Join MVMA and AVMA in
Opposition to HR 1406; Fairness to Pet Owners Act of 2011
by Jan Ginsky,
VMD, MVMA President-Elect
The Federal Trade Commission has
solicited advance input from stakeholders in the upcoming Pet
Medications Workshop they are hosting to examine competition and
consumer protection issues in the pet medication industry; the
MVMA has expressed their opinion with the attached letter,
modeled after the AVMA’s prepared statement.
https://www.avma.org/News/Issues/Documents/2012-9 AVMA Comments
to FTC - Pet Medications Workshop.pdf
The FTC will be responsible for implementation of any federal
legislation that arises from HR 1406, a bill introduced in April
2011, and will impose new rules related to veterinary
prescriptions, including requiring a veterinarian to write a
prescription for any prescribed medication, even if it will be
dispensed by the veterinarian; provide a written disclosure to
clients that the prescription may be filled elsewhere; and
verify a prescription electronically or by other means. The MVMA
leadership is strongly opposed to the Fairness to Pet Owners Act
of 2011, finding it contrary to good patient care and patient
The October 2nd workshop in Washington DC is open to the general
public, with no requirements for preregistration. Maryland
veterinarians may wish to attend this public hearing or listen
to the live podcast.
Further details are available here.
Re: Pet Medications Workshop, Project No. P12–1201
Dear Sir or Madam:
I am writing on behalf of the Maryland Veterinary Medical
Association, representing veterinarians and veterinary
technicians throughout the state of Maryland. We want to express
our concerns over the proposed legislation, HR 1406, that would
mandate prescription writing by veterinarians. We believe such a
mandate would present risks to
the health and welfare of our patients.
Veterinarians are trained to understand the physiology of a
multitude of species, and the pharmacology associated with each
species. Pharmacists have not received the training necessary to
understand the multispecies complexities. We frequently hear of
cases where a drug, or a dose, is changed by a pharmacist
without consulting with or informing the prescribing
veterinarian. Not all drugs can be used in all species, and
doses can vary greatly between species. The wrong drug or the
wrong dose given can prove anywhere from ineffective to
dangerous for veterinary patients.
Most veterinary clinics maintain on-site animal pharmacies,
allowing veterinarians to immediately address the needs of the
patient. This also affords veterinarians the opportunity to
thoroughly explain the medication; from administration (which is
often demonstrated), to possible side effects. When a pet owner
opts to take a prescription elsewhere, treatment is often
delayed, or the prescription may never be filled and the
veterinarian never told, complicating future follow-up and
treatment. Mandatory prescription writing would encourage the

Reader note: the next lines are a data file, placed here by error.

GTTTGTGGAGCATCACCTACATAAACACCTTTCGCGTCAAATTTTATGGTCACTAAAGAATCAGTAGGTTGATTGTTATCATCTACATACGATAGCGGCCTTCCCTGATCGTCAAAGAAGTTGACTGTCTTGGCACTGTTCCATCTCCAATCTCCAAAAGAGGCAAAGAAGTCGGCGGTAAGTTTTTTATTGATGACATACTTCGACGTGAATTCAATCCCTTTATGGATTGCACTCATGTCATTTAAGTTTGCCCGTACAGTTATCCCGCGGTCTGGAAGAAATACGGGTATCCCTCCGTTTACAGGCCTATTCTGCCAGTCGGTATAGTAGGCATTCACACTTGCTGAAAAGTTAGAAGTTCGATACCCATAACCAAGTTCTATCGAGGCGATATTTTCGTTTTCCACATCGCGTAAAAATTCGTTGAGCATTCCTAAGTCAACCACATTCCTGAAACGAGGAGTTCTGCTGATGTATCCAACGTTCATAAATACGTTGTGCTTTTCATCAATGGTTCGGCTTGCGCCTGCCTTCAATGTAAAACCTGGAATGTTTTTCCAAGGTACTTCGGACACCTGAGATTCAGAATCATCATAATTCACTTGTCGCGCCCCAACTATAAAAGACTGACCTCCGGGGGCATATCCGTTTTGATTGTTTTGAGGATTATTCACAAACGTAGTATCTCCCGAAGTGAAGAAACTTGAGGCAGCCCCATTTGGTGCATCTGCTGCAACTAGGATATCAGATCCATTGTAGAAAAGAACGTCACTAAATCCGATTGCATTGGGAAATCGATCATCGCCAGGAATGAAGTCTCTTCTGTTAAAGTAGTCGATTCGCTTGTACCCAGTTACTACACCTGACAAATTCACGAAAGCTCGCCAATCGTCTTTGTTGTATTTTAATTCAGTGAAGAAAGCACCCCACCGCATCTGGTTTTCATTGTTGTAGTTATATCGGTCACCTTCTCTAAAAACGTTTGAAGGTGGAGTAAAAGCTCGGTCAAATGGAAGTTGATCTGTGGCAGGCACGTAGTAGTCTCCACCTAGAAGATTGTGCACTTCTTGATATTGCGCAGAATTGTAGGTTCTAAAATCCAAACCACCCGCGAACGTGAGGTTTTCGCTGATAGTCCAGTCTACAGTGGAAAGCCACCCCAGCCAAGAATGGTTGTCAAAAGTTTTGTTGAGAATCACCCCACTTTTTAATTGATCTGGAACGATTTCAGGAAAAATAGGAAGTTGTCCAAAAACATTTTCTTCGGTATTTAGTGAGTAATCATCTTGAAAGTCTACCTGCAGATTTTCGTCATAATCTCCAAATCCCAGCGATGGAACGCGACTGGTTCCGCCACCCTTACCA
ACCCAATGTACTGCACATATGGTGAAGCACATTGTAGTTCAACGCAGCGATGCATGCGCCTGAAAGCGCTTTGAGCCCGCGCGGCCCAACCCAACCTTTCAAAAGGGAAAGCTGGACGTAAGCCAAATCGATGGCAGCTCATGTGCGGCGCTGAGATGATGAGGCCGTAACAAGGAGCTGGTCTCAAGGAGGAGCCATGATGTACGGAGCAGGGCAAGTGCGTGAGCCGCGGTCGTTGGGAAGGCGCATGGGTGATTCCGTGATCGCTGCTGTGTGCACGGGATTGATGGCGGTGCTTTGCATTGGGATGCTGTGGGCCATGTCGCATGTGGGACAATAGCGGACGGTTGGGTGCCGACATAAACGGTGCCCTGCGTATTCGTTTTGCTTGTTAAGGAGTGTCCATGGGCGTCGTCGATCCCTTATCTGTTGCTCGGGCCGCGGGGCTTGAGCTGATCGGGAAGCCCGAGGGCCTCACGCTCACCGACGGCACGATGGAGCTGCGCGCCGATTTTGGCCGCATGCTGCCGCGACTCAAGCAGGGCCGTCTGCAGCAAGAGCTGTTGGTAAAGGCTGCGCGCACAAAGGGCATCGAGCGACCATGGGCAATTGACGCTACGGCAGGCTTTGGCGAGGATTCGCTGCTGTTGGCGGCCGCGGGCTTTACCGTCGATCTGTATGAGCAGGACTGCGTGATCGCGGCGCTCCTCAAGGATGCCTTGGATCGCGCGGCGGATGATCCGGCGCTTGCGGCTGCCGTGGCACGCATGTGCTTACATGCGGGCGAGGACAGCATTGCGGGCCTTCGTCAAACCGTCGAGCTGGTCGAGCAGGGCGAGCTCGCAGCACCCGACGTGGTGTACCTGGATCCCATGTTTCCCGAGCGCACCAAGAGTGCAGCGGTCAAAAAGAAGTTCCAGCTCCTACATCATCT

pet-owner to look elsewhere, thereby increasing the frequency of
these issues. In addition, a pharmacist has neither the ability
nor facilities to coach a pet owner on administration of the
drug to the species in question, leading to misuse of products
and an additional risk to the patients’ health.
Many, if not most, of the pet drugs are sold directly by the
manufacturer only to facilities with a licensed veterinarian
with the understanding of a valid Veterinary-Client-Patient
relationship for the use of the drug. Online and retail
pharmacies obtain these products through third channel parties,
opening the possibilities of mishandled, foreign, out-of-date
and/or counterfeit products, putting our patients’ health and
welfare at risk.
Where does the liability fall? Considering the (often times)
unknown source of animal drugs at outside pharmacies, and the
fact that prescriptions are often changed without the
veterinarians knowledge or approval, who would be held liable
when things go wrong? If prescriptions were mandated,
veterinarians should be allowed to have the client sign a waiver
of responsibility when a client chooses to purchase the drugs
outside a veterinary clinic, as a form of minimal protection.
A final concern is the financial repercussions of requiring a
script to be written for every drug a veterinarian prescribes.
The paperwork involved would require increased time, manpower,
and resources for the veterinary clinic. Such an increase in
expenses would lead to the need to increase fees elsewhere, and
the perceived or possible savings to the client by buying
elsewhere would be lost.
In conclusion, the Maryland Veterinary Medical Association
believes that HR 1406, and its mandates, would be detrimental to
veterinary practices and pet owners, and would put the
veterinary patients’ health at risk.
Thank you for your time and consideration,
Members of the Maryland Veterinary Medical Association
The original text of the bill is provided in this link:
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Links from this article
AVMA's Prepared Statement
October 2 Workshop
Original Text of HR 1406